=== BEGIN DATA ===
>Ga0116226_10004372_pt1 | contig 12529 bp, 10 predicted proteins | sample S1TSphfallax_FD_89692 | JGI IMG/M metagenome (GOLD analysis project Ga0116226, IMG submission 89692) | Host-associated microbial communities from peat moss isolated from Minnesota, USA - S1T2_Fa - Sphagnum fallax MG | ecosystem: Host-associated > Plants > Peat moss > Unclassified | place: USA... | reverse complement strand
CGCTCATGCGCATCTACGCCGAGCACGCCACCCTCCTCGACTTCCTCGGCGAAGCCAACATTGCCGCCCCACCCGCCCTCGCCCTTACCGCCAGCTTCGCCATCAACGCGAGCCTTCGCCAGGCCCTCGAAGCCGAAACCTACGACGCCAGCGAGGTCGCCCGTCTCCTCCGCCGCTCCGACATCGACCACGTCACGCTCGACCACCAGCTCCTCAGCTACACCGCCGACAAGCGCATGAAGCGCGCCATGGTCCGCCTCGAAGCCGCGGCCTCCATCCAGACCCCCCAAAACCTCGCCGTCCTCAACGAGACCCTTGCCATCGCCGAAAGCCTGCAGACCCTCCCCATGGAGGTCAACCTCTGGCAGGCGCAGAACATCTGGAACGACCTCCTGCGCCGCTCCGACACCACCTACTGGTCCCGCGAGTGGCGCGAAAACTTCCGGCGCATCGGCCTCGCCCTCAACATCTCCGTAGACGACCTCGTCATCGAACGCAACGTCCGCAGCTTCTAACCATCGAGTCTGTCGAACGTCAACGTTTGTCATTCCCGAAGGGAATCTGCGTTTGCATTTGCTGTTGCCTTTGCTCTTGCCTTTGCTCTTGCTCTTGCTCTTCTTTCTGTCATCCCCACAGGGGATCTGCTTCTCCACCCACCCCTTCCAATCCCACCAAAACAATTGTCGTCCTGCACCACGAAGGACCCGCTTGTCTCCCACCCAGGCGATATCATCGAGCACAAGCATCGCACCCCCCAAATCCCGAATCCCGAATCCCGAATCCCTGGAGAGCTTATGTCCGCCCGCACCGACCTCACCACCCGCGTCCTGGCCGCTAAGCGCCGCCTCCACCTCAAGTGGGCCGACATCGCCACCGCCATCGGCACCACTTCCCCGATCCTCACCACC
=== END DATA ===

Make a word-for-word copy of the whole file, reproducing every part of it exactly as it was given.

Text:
>Ga0116226_10004372_pt1 | contig 12529 bp, 10 predicted proteins | sample S1TSphfallax_FD_89692 | JGI IMG/M metagenome (GOLD analysis project Ga0116226, IMG submission 89692) | Host-associated microbial communities from peat moss isolated from Minnesota, USA - S1T2_Fa - Sphagnum fallax MG | ecosystem: Host-associated > Plants > Peat moss > Unclassified | place: USA... | reverse complement strand
CGCTCATGCGCATCTACGCCGAGCACGCCACCCTCCTCGACTTCCTCGGCGAAGCCAACATTGCCGCCCCACCCGCCCTCGCCCTTACCGCCAGCTTCGCCATCAACGCGAGCCTTCGCCAGGCCCTCGAAGCCGAAACCTACGACGCCAGCGAGGTCGCCCGTCTCCTCCGCCGCTCCGACATCGACCACGTCACGCTCGACCACCAGCTCCTCAGCTACACCGCCGACAAGCGCATGAAGCGCGCCATGGTCCGCCTCGAAGCCGCGGCCTCCATCCAGACCCCCCAAAACCTCGCCGTCCTCAACGAGACCCTTGCCATCGCCGAAAGCCTGCAGACCCTCCCCATGGAGGTCAACCTCTGGCAGGCGCAGAACATCTGGAACGACCTCCTGCGCCGCTCCGACACCACCTACTGGTCCCGCGAGTGGCGCGAAAACTTCCGGCGCATCGGCCTCGCCCTCAACATCTCCGTAGACGACCTCGTCATCGAACGCAACGTCCGCAGCTTCTAACCATCGAGTCTGTCGAACGTCAACGTTTGTCATTCCCGAAGGGAATCTGCGTTTGCATTTGCTGTTGCCTTTGCTCTTGCCTTTGCTCTTGCTCTTGCTCTTCTTTCTGTCATCCCCACAGGGGATCTGCTTCTCCACCCACCCCTTCCAATCCCACCAAAACAATTGTCGTCCTGCACCACGAAGGACCCGCTTGTCTCCCACCCAGGCGATATCATCGAGCACAAGCATCGCACCCCCCAAATCCCGAATCCCGAATCCCGAATCCCTGGAGAGCTTATGTCCGCCCGCACCGACCTCACCACCCGCGTCCTGGCCGCTAAGCGCCGCCTCCACCTCAAGTGGGCCGACATCGCCACCGCCATCGGCACCACTTCCCCGATCCTCACCACC